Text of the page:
March 18, 2023
The morning sun poked its head above the hills as I zipped along the winding roadway over Gates Pass. The desert grew brighter, revealing an undulating, dusty landscape of endless saguaros. I was definitely in Tucson.
Our hike wouldn’t begin until around 10 am—late, but feasible in winter. But the wonderful Desert Museum, conveniently located across the street from our trailhead, opened its doors at 8:30 am.
I arrived shortly after opening, wandering through the gorgeous gardens of native flowers and plants. The Museum represents a mixture of botanical garden, zoo, and natural history museum. I saw coyotes, mountain lions, and one reclusive ocelot. Eager desert aficionados volunteered all sorts of fun facts about the exhibits (some paid staff, some just regular visitors).
After an hour or two, the time came to pull myself away and head toward the trailhead. This was kind of a bummer, as the “birds of prey” show was about to begin. Quite a production.
I crossed the street to the King Canyon Trailhead, a small paved lot. The night prior, our local Tucson host explained the trailhead wouldn’t be fully parked out. Even at 10 am on a Saturday? I was skeptical.
Soon enough, she pulled up with a car full of fellow hikers. She rolled down the window to explain she’d need to park across the street at the museum. I then got to flash a big, raised eyebrow, “I told you so” grin. That said, it turns out my parking assessment only proved correct due to unusual circumstances …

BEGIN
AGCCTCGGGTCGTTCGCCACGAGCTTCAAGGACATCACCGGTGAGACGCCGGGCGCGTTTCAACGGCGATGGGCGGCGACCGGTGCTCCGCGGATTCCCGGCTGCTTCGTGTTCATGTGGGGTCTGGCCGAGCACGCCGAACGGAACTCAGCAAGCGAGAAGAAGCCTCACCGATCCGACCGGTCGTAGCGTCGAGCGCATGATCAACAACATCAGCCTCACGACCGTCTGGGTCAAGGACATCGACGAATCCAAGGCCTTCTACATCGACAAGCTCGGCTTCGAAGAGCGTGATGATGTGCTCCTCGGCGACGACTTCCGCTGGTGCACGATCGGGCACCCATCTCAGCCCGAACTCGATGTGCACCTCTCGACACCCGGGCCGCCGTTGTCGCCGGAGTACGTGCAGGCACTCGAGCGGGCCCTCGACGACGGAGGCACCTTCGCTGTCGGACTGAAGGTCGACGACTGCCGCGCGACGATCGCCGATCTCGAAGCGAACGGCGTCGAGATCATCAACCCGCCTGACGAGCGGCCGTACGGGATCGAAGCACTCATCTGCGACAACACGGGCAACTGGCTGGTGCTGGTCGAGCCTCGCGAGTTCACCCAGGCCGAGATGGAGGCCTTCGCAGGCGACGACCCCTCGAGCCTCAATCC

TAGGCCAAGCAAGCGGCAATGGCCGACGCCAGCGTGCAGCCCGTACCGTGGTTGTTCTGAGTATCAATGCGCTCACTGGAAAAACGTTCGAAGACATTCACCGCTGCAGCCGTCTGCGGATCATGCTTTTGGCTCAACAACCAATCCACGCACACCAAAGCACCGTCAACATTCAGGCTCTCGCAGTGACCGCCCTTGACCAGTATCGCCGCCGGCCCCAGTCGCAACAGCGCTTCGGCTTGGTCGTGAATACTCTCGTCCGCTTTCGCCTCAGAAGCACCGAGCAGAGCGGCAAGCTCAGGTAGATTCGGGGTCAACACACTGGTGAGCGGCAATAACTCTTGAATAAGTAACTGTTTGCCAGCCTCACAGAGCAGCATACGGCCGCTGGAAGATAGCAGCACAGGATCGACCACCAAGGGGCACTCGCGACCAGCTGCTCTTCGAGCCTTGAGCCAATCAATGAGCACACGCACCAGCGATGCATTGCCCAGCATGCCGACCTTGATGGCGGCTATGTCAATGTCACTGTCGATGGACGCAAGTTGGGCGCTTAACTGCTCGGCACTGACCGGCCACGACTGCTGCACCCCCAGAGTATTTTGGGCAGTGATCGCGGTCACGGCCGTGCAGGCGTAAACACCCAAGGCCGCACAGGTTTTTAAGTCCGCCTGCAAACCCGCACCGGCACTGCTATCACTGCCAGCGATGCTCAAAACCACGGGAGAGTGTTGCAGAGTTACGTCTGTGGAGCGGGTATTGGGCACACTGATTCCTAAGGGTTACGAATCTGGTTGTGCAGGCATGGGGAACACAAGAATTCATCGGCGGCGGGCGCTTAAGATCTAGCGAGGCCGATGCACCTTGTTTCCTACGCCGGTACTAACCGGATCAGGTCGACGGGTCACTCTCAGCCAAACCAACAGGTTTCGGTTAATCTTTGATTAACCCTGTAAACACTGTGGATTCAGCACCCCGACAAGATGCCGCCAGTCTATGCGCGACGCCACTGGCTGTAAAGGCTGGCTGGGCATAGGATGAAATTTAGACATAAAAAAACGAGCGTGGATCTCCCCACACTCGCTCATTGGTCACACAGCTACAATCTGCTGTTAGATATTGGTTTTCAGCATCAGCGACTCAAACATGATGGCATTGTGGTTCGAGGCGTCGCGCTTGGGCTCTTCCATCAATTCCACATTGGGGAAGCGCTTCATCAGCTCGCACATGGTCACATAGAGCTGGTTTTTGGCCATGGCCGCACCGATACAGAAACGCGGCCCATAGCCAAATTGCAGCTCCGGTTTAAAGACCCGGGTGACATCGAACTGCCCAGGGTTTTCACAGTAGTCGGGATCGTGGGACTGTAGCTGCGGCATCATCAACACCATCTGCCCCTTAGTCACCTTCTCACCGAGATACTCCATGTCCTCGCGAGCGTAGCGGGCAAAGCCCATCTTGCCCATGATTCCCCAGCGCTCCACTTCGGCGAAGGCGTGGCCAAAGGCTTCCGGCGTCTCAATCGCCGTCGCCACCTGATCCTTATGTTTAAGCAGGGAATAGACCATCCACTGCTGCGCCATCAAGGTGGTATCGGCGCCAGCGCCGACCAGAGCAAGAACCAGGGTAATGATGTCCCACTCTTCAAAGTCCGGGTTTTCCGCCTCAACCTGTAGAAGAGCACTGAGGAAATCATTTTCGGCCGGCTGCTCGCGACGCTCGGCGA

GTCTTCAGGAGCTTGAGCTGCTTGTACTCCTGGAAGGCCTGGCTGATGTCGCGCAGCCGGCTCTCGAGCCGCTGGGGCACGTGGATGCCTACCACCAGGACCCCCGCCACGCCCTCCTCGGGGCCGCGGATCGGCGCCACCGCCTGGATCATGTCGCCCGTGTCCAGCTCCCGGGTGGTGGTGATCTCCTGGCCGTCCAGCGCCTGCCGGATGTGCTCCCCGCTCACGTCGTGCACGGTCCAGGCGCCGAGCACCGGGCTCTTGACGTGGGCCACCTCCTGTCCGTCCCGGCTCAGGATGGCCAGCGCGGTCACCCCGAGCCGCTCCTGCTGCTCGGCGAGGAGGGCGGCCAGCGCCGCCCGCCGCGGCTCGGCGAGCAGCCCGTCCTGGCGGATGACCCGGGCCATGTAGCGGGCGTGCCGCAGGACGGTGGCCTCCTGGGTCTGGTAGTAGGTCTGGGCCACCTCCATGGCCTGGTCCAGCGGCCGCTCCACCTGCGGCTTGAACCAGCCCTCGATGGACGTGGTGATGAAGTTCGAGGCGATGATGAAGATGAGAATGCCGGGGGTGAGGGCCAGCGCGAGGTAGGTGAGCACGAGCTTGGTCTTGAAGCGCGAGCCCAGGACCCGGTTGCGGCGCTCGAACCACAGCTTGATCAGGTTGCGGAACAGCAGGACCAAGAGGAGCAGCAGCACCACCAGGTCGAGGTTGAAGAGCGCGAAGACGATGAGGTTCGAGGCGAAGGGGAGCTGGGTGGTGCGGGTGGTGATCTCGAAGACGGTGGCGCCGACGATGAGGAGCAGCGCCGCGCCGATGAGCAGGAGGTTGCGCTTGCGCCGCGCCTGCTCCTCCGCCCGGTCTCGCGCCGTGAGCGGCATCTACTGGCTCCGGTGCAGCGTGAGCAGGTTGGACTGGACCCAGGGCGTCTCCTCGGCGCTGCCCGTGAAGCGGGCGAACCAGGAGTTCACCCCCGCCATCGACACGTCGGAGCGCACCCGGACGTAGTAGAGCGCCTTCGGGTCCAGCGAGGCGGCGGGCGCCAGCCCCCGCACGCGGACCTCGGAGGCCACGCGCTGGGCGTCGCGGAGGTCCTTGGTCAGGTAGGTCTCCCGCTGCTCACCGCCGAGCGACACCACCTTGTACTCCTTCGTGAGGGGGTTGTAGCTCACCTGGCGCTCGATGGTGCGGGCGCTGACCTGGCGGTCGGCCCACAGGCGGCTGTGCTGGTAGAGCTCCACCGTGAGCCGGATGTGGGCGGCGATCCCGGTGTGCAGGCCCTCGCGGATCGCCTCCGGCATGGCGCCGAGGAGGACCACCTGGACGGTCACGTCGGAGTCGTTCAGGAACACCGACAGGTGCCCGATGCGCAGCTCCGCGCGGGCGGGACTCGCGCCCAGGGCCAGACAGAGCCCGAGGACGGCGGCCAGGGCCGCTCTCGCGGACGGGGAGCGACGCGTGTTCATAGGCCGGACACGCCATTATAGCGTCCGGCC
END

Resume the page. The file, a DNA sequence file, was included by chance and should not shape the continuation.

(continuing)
As they pulled off towards the much larger museum lot, I noticed an increasingly large band of hikers gathering near the trailhead. And by “band of hikers”, I literally mean band. They carried instruments: guitars, clarinets, saxophones, and violins. If memory serves, someone even brought a didgeridoo.
Some sort of performance art would take place in the park that day. I’m guessing non-sanctioned by the Park Service. One ring leader explained the plan: they’d walk a couple of miles into the nearby wash. They’d spread apart along the trail, within earshot of each other. Then they’d improvise.
Saguaro National Park
Soon after they left, our full group reached the trailhead, ready for adventure. I explained that we may or may not be walking through a performance art exhibit en route. Unfortunately, we never did run into the musicians that day. They had marched off down some off-trail route of auditory and cryptobiotic carnage.